So I did go to the Victoria and Albert Museum, and it turned out to be quite exactly four times as big as I thought it was on my last visit.
They have an amazing collection of status symbols through the ages... especially things that a master craftsman made to show his skill and then gave to royalty and then probably dropped dead from sheer exhaustion. Like the masterpiece of a Parisian craftsman, a trilobite shell set in gilded silver to make a tiny tall ship with all the rigging, carried on the back of a small silver mermaid... and only when you look very very closely you can see that by the main mast two people the size of thumb-nails are playing a game of chess. Yes, you can just about tell that it is chess.
This chair, however, is not unique.
I made sure to sketch it BEFORE reading what it was, just to give myself a chance to capture the utter weirdness of it (don't think I quite did). I called it The Uneasy Chair, because that's what it looked like quite exactly. It's upholstered in black velvet, and made completely from horns and antlers otherwise, spilling sharply in all directions, with screaming hog faces carved into the ends. - Apparently (as noted down here) it was the kind of thing one would have in a German hunting lodge around 1860 if one could afford to have it made. Which made me wonder - surely under any circumstances sitting in one of these would instantly unleash something to turn you into a minor Dark Lord? Was that intentional? Must have been.
Which got me thinking about status symbols, and how through the ages and places of the human world they have some similarities... you want something portable if possible (or else furniture) that you can whip out or flash for some reason (short sword covered in silver octopi with back-of-dragon-misted blade, owl-shaped teapot, silver time-piece), made from rare materials, tiny tiny or with incredible detail at least (miniature portraits, samurai armor, that silver tall-ship with rigging and chess) or insanely massive (cast of a roman column that only fits into house in separate parts) - but tiny is better on the whole because you can have more of it. If it's intimidating (the dark lord's screaming hog and antler uneasy lodge chair) you're good. If it is the final effort of a legendary grand master of his craft, you're likely the Queen of the Empire.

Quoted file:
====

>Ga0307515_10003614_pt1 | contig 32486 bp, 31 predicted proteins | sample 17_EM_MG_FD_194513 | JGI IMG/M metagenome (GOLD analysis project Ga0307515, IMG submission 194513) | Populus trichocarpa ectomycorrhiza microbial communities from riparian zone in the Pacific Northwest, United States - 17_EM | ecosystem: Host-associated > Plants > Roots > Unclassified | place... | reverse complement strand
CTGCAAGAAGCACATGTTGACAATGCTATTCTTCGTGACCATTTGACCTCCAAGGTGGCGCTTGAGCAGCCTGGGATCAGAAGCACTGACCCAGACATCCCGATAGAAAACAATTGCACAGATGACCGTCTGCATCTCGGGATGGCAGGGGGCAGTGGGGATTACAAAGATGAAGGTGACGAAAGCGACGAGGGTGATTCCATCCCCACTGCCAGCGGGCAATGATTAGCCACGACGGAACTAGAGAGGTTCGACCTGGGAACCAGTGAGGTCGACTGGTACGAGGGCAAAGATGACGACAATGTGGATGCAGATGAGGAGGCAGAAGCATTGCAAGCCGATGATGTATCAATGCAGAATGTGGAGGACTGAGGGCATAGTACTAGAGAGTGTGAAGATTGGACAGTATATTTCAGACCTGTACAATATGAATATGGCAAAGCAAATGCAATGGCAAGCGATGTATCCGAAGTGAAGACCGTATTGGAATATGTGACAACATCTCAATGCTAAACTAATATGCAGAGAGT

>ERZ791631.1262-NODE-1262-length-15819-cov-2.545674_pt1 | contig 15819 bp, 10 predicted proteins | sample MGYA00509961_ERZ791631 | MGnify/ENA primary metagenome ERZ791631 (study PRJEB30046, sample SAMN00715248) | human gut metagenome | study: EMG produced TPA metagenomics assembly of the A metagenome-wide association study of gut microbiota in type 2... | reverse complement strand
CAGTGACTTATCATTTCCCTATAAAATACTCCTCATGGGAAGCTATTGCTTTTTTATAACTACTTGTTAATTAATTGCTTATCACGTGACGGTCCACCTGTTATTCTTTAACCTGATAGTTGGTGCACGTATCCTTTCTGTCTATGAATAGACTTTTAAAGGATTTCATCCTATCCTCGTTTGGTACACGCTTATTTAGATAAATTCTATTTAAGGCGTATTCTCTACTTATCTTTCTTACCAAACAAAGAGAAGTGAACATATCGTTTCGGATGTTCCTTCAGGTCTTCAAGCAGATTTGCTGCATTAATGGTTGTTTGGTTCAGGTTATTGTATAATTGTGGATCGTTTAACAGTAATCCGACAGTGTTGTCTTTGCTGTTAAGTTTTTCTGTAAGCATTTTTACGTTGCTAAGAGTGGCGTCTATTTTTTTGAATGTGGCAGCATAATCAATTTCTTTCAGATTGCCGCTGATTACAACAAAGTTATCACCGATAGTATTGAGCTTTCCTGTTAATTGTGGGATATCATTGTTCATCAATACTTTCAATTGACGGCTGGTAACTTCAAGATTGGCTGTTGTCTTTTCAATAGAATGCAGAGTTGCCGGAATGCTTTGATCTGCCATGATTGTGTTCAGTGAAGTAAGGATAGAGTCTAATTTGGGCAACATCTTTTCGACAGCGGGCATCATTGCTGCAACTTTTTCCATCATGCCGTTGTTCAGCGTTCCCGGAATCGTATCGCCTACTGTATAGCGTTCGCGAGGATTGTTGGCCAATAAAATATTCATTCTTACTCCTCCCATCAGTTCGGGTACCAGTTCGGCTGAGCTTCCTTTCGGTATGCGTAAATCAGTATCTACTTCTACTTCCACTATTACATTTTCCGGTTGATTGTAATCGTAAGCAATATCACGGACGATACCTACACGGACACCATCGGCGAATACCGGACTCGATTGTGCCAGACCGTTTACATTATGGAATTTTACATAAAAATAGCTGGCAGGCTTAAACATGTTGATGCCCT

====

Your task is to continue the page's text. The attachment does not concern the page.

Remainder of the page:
Which makes me wonder if somewhere out there are a load of people racking their brains how to get mobile phones made by old master craftsmen. Or rather, how to train someone for ten years in the mountains somewhere to make mobile phones.
Anyway. Here's a silver cow creamer and a Taiwanese tiger warrior.
I could have spent the whole visit just looking at the samurai stuff. I never realised before that if you look at a samurai armor from far away, it makes a good shape - then you get closer, and you notice it's made out of different parts which all make shapes - then you get closer and it's made of silk and leather and fur and tassles - then you get closer and the leather is actually fish-skin - and even closer it is embossed with tiny dragon-flies... then you bump your head on the glass display case, and you'll never know if there's a Japanese novel inscribed along the hems.
Got some research done in any case, and as you see, the Sleepwalkers are gearing up to return, and because drawn objects are free, they will have some really, really good kit, and the Sleepwalking house will have some interesting new rooms.